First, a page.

Should Children Under Two Watch Television?
Is Television Ok For Our Children?
I saw this question today "Should Children Under 2 Watch Television?" I initially started to type out my reply, but when that response quickly began to look like an essay, I decided to write a hub about it instead.
First let me begin by saying that I, in no way agree with children being sat down in front of the television for hours on end. I believe any television time should be in moderation. However i completely disagree that children under 2 years of age should have no television time, and here is my reason why.
Alfie, is our gorgeous four and a half year old Son. He is the baby of our family, being the youngest of three boys. Not even five, Alfie already has an irresistible charm about him, and is loved by everyone he meets. He is a very outgoing child, he enjoys listening to stories, making things with art and crafts and singing and dancing. Alfie is definitely a born entertainer. When he is not making us laugh with his funny songs and dances, he will usually be running around outside. He also enjoys going to his grandparents caravan, and swimming with his Nana. Alfie has a real zest for life and is a joy to be around.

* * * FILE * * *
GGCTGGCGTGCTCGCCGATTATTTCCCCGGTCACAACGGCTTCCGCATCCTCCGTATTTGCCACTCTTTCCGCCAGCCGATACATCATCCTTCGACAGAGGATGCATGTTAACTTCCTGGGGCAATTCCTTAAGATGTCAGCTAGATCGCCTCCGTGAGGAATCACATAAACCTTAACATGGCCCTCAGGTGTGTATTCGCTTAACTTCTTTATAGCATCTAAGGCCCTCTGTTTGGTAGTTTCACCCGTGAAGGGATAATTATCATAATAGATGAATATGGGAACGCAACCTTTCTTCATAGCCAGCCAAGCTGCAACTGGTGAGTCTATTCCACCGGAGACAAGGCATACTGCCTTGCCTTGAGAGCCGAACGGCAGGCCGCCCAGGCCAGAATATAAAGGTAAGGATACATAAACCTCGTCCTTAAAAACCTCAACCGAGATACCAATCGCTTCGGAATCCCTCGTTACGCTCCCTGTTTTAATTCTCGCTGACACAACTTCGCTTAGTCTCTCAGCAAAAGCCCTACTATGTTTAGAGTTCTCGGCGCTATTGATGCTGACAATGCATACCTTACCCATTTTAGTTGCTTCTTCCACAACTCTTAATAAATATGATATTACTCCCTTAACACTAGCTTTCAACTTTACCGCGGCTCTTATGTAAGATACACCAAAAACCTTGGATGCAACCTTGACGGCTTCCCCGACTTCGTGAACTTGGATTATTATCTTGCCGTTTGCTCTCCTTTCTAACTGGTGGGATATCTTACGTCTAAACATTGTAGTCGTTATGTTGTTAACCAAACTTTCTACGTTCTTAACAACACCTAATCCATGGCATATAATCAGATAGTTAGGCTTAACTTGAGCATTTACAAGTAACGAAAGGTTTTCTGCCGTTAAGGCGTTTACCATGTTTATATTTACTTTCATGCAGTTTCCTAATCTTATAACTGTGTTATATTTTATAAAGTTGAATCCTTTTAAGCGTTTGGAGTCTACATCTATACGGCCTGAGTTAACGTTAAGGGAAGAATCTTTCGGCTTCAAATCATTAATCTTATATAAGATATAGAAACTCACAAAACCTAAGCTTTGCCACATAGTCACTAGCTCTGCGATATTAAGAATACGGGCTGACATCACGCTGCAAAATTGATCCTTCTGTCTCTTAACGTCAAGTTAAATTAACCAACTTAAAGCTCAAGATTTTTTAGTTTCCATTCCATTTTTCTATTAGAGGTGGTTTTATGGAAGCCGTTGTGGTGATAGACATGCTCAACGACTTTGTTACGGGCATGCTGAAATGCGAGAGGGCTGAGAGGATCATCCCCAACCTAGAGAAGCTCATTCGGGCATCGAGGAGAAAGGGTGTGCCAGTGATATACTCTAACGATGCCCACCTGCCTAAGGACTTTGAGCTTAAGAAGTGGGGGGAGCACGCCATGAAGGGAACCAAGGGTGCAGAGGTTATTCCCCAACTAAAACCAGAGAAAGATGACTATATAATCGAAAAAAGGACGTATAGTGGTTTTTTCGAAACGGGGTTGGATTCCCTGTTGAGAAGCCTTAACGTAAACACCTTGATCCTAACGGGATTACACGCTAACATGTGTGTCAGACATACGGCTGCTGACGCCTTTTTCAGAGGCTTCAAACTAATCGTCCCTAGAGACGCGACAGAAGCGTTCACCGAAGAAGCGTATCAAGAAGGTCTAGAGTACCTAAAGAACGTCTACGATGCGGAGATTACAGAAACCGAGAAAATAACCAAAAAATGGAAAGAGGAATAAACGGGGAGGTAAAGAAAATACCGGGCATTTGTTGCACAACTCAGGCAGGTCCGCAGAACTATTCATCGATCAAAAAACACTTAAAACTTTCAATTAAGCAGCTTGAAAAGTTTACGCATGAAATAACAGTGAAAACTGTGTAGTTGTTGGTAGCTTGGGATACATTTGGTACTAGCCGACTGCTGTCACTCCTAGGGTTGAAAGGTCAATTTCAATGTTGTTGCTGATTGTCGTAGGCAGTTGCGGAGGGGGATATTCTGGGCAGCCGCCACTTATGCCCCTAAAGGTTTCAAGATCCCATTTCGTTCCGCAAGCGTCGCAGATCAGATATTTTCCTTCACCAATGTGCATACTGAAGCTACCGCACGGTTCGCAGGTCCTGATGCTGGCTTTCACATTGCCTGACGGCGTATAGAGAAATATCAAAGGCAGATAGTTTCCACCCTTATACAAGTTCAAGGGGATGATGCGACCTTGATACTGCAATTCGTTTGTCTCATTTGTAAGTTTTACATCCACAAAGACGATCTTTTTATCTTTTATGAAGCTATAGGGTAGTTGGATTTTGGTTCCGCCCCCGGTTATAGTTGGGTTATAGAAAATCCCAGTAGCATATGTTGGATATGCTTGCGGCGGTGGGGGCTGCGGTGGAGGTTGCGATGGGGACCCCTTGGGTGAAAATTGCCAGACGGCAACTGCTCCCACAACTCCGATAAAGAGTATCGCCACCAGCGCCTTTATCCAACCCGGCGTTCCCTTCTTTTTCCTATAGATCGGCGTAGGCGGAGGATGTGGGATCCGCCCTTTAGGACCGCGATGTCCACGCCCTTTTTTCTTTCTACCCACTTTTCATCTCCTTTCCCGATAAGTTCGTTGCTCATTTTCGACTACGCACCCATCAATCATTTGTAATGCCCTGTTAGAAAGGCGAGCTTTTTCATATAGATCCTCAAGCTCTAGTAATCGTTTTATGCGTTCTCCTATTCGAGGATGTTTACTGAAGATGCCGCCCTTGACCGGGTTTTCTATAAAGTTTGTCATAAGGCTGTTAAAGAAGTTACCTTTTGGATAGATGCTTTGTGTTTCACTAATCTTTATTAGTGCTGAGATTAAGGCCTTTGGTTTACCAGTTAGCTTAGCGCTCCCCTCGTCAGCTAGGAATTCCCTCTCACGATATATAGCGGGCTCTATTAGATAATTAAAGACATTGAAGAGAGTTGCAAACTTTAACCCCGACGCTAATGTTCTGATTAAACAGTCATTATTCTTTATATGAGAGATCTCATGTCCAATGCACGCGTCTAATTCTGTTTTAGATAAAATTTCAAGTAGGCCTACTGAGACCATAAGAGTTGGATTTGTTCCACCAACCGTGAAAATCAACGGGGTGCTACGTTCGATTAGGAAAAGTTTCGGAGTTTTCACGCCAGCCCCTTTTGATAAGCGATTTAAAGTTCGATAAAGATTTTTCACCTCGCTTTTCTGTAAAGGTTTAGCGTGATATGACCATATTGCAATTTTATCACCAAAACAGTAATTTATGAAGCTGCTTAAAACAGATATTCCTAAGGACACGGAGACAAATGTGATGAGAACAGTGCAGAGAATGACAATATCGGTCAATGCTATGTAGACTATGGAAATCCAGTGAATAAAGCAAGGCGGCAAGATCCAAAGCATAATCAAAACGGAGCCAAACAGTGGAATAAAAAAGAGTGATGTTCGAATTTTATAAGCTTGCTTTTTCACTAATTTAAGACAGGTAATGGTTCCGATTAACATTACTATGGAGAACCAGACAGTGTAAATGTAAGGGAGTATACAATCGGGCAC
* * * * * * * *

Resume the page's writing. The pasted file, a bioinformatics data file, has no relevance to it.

Alfie was not always this way, there was a time when he would not speak or interact with others. Considering our other two boys were early learners and very lively, we were extremely anxious and worried about Alfie's late development. Alfie saw numerous professionals, but still came no answers. Was it something we was doing wrong? Is there something medically wrong with our child? Both questions we asked ourselves time and time again.
A Bit About Our Alfie
When Alfie was 3 years old he started day care, and although he could by now say certain words, his speech was still not understandable. The day care soon picked up on Alfie's speech and his problems with interaction. Alfie was soon assigned a case worker, who worked with both us and the day care in finding ways to encourage Alfie's development.